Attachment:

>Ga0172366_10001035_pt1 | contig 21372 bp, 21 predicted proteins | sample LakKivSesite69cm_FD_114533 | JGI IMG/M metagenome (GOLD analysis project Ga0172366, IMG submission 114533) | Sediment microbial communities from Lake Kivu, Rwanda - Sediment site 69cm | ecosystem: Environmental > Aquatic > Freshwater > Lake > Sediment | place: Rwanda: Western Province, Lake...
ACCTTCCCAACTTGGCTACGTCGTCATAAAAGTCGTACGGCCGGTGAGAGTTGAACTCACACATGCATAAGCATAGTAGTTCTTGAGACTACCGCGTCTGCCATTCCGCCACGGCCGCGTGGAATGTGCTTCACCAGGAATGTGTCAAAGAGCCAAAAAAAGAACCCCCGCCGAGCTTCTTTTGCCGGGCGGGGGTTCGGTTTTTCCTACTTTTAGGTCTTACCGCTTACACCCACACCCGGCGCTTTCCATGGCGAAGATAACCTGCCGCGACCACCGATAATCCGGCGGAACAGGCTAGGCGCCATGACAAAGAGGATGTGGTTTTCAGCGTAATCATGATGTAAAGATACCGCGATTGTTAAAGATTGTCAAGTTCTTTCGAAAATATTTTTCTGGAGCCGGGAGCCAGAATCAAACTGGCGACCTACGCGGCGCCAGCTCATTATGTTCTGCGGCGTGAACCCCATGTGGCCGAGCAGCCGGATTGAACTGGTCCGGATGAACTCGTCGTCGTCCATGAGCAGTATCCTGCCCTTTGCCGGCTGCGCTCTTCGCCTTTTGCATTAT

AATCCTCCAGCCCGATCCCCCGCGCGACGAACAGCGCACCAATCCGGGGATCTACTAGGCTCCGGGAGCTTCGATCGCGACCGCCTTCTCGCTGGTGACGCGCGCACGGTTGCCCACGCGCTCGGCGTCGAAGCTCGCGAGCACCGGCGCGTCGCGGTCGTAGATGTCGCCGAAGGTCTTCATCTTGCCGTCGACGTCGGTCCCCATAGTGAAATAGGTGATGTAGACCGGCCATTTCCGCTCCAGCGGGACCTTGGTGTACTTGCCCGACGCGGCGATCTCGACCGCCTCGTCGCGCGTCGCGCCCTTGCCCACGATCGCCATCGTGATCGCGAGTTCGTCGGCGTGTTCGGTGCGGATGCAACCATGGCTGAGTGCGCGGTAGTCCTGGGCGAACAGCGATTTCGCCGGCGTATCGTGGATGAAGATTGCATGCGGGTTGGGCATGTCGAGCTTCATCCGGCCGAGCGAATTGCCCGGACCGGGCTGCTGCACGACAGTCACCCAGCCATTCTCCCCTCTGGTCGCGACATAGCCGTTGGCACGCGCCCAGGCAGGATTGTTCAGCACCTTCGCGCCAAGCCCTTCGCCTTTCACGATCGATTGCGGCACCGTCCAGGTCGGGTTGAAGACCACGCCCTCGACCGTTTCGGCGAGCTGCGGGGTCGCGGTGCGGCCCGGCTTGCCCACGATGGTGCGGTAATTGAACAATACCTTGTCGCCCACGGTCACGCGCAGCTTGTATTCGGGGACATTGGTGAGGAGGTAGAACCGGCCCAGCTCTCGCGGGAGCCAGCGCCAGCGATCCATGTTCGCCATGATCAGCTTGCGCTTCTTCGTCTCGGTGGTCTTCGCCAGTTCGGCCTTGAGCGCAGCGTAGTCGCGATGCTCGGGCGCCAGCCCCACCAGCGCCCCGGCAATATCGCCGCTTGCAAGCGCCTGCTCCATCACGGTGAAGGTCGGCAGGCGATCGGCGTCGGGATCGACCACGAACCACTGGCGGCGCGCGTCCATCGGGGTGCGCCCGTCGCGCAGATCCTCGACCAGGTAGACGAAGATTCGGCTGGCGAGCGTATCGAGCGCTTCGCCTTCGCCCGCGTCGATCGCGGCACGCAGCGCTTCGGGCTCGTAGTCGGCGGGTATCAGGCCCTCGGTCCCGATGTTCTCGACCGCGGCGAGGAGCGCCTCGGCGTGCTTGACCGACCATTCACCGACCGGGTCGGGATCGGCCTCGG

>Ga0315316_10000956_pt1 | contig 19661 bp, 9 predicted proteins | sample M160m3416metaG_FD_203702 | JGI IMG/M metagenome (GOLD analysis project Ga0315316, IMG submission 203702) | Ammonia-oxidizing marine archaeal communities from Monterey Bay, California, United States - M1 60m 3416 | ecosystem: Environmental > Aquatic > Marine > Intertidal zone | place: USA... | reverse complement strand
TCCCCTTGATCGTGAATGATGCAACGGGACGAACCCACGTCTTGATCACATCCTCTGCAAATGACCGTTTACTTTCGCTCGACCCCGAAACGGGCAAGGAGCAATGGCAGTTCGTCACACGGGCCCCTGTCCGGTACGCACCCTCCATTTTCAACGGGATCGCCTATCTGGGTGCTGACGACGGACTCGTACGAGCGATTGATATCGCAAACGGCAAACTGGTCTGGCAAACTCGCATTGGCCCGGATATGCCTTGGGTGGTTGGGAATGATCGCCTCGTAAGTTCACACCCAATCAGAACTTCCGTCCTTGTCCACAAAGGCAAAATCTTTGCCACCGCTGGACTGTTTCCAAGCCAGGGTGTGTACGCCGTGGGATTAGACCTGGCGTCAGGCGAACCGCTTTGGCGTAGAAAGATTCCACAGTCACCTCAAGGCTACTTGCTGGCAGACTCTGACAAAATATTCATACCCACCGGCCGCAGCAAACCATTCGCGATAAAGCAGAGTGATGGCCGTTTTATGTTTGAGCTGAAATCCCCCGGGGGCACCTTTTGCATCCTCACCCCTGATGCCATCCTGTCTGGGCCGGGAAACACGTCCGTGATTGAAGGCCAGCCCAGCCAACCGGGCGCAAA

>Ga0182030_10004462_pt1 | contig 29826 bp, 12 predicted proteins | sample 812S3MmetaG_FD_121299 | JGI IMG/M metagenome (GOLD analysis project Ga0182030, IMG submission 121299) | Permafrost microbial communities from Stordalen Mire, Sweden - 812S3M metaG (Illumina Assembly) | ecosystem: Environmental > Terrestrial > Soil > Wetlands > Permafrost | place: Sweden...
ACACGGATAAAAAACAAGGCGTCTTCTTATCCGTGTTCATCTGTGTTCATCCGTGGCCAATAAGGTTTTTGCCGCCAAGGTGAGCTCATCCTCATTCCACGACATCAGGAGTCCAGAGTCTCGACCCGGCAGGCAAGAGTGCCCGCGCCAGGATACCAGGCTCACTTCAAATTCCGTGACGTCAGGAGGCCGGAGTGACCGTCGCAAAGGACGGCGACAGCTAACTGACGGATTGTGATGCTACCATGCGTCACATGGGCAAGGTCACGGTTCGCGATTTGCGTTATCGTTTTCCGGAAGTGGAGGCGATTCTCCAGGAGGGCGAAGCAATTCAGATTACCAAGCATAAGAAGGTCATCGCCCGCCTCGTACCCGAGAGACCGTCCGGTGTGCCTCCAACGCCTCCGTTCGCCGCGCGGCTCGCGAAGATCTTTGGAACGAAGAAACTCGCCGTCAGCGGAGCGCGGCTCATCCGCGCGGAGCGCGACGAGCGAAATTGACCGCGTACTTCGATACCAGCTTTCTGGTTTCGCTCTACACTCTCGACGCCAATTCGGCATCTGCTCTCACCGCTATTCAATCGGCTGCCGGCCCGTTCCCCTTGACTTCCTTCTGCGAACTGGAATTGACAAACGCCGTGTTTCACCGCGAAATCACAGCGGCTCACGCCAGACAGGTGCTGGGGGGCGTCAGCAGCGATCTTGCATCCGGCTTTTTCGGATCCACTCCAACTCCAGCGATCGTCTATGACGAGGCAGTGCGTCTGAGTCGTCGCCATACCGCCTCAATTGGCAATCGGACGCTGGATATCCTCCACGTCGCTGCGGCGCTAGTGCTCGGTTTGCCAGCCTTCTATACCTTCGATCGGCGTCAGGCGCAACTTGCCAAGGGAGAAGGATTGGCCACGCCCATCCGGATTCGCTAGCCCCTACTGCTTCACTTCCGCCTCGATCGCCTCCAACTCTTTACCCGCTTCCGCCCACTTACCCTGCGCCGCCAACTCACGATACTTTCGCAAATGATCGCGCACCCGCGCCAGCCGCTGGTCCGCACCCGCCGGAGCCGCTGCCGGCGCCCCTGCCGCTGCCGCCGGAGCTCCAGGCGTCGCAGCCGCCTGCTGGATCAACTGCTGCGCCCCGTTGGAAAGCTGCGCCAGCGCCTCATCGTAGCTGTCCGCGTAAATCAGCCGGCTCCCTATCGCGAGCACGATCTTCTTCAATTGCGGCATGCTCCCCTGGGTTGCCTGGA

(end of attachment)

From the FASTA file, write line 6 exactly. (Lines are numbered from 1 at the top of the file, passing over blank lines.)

>Ga0182030_10004462_pt1 | contig 29826 bp, 12 predicted proteins | sample 812S3MmetaG_FD_121299 | JGI IMG/M metagenome (GOLD analysis project Ga0182030, IMG submission 121299) | Permafrost microbial communities from Stordalen Mire, Sweden - 812S3M metaG (Illumina Assembly) | ecosystem: Environmental > Terrestrial > Soil > Wetlands > Permafrost | place: Sweden...